Have Yourself a Frugal Little Christmas

treeSince Todd and I are still so new to this whole budgeting game, we decided that we didn’t want to make any heavy-handed goals about the holiday season. We knew that it was going to be tough for us, since we had our entire blended family together for the holidays (something that only happens every other year). Of course, it’s always more expensive to have everyone together for the holidays, when you have to factor in additional travel, gifts and food. We were apprehensive about making lofty goals and then failing to meet them.

I’ll admit, I was a little nervous going into the whole thing. Sure, we had money saved up specifically for the holidays this year, thanks to my small part-time job, and our change jar. Add to that money given to us by both of our parents for Christmas gifts for the family, and we were in pretty good shape — theoretically. Of course, we all know that theoretically doesn’t always work in the practical world. And let’s face it, in the past, neither one of us have been the most responsible when it comes to spending. And Christmas? Well, Christmas is a perfect excuse to over-spend. Lots of people do it.

Another way that I generated additional money for us over the holiday season was to save up our grocery loyalty points. I generally save up my points from Superstore and use them twice a year — once during our family vacation week in August, and again over Christmas. Since I’d only just used them all in August we didn’t have a ton of points; but we did have an extra $80.00 that I was able to add to the grocery budget. Of course this came in handy with both buying extra food for Christmas dinner, and  with the extra family members around to feed.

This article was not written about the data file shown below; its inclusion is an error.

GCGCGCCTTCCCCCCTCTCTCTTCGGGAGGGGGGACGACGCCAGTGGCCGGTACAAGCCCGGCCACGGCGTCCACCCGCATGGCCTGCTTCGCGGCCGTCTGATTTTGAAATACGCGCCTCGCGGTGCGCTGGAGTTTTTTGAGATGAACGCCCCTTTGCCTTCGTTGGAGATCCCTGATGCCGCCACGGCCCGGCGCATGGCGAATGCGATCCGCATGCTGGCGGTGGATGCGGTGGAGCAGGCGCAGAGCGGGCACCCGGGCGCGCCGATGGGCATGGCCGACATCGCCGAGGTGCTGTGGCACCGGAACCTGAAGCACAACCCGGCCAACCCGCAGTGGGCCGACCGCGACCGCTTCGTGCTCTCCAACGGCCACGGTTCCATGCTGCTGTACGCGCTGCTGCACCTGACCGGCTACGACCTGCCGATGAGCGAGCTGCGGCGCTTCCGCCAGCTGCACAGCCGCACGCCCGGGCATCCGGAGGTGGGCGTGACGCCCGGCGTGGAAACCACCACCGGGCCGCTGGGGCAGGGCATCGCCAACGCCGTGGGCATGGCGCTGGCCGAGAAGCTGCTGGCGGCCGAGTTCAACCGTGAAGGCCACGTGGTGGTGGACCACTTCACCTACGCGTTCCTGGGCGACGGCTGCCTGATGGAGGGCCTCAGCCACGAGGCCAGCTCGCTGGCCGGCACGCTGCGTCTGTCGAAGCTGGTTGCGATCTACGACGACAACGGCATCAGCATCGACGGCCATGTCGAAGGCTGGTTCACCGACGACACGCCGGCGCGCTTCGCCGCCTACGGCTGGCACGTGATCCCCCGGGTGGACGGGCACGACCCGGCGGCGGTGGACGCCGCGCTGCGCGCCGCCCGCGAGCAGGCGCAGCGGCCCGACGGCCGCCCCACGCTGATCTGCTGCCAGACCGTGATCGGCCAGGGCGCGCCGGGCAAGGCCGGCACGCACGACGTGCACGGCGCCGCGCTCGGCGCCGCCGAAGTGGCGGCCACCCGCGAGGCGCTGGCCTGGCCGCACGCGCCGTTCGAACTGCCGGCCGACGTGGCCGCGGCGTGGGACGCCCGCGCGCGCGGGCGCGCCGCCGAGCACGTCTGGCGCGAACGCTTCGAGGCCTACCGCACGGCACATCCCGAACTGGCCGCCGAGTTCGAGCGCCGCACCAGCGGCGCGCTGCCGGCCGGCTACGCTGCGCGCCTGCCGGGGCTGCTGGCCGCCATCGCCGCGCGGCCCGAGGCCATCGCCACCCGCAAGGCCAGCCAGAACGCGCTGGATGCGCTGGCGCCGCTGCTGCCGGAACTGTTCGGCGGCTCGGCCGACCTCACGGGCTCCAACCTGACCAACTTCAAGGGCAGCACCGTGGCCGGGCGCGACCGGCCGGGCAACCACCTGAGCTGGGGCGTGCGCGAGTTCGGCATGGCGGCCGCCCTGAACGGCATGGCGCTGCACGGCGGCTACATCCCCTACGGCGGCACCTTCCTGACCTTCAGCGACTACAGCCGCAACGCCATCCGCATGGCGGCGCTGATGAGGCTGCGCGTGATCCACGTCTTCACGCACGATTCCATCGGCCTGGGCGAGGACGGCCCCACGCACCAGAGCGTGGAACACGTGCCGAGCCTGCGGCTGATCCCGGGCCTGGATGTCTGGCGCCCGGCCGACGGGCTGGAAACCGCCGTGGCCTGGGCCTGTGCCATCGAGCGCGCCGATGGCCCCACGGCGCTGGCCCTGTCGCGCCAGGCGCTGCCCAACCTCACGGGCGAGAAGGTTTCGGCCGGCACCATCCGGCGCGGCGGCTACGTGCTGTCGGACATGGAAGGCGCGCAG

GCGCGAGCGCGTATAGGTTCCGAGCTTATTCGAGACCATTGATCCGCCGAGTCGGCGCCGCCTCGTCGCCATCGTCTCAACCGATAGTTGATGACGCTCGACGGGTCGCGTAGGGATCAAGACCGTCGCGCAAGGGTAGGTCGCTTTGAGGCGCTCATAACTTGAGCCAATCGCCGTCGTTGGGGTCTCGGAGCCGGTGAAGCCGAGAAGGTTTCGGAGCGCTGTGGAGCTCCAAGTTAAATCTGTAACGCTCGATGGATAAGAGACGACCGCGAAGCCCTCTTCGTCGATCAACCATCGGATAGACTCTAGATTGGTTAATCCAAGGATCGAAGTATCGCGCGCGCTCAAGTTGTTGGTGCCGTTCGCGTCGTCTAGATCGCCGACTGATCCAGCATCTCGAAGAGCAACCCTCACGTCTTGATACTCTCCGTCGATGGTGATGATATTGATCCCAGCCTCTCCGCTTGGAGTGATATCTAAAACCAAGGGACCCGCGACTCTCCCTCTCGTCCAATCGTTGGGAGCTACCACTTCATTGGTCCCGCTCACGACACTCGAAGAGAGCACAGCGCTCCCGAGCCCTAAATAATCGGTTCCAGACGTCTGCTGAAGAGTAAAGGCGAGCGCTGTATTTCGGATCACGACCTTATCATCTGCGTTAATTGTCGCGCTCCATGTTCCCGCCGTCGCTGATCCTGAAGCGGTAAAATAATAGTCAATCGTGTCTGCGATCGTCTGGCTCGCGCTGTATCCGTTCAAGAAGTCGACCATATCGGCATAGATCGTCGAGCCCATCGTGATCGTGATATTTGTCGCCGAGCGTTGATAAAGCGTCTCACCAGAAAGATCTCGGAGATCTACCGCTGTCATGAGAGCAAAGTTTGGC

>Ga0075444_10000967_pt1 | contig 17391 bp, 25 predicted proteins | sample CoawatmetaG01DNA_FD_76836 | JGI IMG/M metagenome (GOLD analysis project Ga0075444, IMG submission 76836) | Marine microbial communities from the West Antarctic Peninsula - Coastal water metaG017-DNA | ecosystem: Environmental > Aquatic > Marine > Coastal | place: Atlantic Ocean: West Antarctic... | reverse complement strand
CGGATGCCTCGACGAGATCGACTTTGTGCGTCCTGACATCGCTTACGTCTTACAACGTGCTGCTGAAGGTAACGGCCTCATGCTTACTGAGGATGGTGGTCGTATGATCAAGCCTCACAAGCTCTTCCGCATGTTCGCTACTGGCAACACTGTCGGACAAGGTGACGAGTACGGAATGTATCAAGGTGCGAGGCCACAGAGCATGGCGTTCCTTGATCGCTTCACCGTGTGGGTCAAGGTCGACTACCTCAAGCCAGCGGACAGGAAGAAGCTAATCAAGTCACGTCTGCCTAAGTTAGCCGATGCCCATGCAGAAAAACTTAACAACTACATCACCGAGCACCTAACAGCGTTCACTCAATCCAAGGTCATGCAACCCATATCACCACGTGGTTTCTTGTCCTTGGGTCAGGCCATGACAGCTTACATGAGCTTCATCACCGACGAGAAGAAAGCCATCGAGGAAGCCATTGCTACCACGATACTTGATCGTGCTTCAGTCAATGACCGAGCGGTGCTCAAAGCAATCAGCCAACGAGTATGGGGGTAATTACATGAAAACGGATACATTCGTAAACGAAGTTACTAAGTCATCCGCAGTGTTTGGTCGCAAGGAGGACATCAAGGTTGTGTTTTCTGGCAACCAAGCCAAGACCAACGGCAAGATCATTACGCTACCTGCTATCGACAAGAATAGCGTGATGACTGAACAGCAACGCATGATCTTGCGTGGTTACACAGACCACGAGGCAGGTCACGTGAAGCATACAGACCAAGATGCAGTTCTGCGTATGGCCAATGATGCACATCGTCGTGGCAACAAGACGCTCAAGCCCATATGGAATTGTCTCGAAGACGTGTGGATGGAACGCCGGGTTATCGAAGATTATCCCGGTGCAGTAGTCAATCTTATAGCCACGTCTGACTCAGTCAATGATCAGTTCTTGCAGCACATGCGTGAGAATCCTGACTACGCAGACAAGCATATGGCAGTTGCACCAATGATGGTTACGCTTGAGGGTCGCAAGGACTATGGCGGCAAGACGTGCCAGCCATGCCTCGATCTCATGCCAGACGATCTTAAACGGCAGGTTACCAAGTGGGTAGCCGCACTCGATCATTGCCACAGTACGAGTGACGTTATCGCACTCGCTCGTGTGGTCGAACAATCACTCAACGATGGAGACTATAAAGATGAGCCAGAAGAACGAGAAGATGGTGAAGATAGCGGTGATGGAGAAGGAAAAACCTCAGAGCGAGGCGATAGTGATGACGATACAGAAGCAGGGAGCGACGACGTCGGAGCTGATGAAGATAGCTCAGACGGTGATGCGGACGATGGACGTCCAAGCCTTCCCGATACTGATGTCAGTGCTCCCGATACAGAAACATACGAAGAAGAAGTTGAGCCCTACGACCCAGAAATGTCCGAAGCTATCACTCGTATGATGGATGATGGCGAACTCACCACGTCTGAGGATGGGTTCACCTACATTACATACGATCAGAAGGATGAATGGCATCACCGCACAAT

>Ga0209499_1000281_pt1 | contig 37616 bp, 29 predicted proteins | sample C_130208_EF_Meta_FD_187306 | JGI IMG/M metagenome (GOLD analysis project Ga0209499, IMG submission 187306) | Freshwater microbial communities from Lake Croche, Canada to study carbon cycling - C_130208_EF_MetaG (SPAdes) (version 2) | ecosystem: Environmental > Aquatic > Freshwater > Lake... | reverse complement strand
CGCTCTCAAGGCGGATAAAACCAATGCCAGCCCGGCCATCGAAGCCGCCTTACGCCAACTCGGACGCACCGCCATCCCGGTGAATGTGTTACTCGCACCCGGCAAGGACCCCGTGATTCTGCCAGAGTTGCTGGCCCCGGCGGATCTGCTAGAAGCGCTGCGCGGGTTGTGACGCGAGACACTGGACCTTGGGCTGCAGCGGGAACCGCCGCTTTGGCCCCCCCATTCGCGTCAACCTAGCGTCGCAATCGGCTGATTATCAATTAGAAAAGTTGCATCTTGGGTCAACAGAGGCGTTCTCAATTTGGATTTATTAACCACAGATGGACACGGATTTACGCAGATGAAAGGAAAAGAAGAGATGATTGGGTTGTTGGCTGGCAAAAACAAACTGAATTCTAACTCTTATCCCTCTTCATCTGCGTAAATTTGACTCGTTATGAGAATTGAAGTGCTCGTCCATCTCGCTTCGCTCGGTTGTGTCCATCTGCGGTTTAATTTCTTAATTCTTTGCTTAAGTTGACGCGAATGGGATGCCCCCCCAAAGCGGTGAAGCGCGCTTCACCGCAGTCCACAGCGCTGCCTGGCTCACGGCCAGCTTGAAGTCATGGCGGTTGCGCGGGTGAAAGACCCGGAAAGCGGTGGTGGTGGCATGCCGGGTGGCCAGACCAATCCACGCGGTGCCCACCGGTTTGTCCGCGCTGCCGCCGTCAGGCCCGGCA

All in all, with all of our savings and grocery-points using, I’m happy to report that Christmas 2014 was a rousing success in the financial department: for the first year in memory, we did not go into debt to pay for Christmas. Now, I know that for a many people that’s just par for the course, but for Todd and I, this is a definite milestone, and further proof to both of us that our new financial plan is, indeed working.

In addition to not going into debt, we stayed on track with our debt repayment plans, even adding money to our savings account.


That’s right, kids. Not only did we not go into debt, we continued to pay down our existing debt and save money on top of everything else. #humblebrag

And you know what this tells me? It tells me that if WE can do this, then truly, anyone can. I only wish we’d started sooner.

How about everyone else? Did you manage to stay on track financially over the holidays?

Until next time,



3 thoughts on “Have Yourself a Frugal Little Christmas

  1. Great job!! I usually start Christmas shopping in September so it is spread out over a number of paycheques. That usually works for me. I don’t go crazy at Christmas time either – my main gifts to family this year were pickles and preserves that I did in September and October. I think I’ll do that again next year 🙂 Of course, those Superstore points are great! I’m sure I’ve saved over $200 since they started with the program. I haven’t changed by buying habits to get points, they just accumulate over time. The only balance on my Credit Card is for hockey gear my son needed and that will be paid off by the end of January. Here’s to a great 2015!


  2. Pingback: Changing Habits to Stay on Budget | Finally Acting Our Wage

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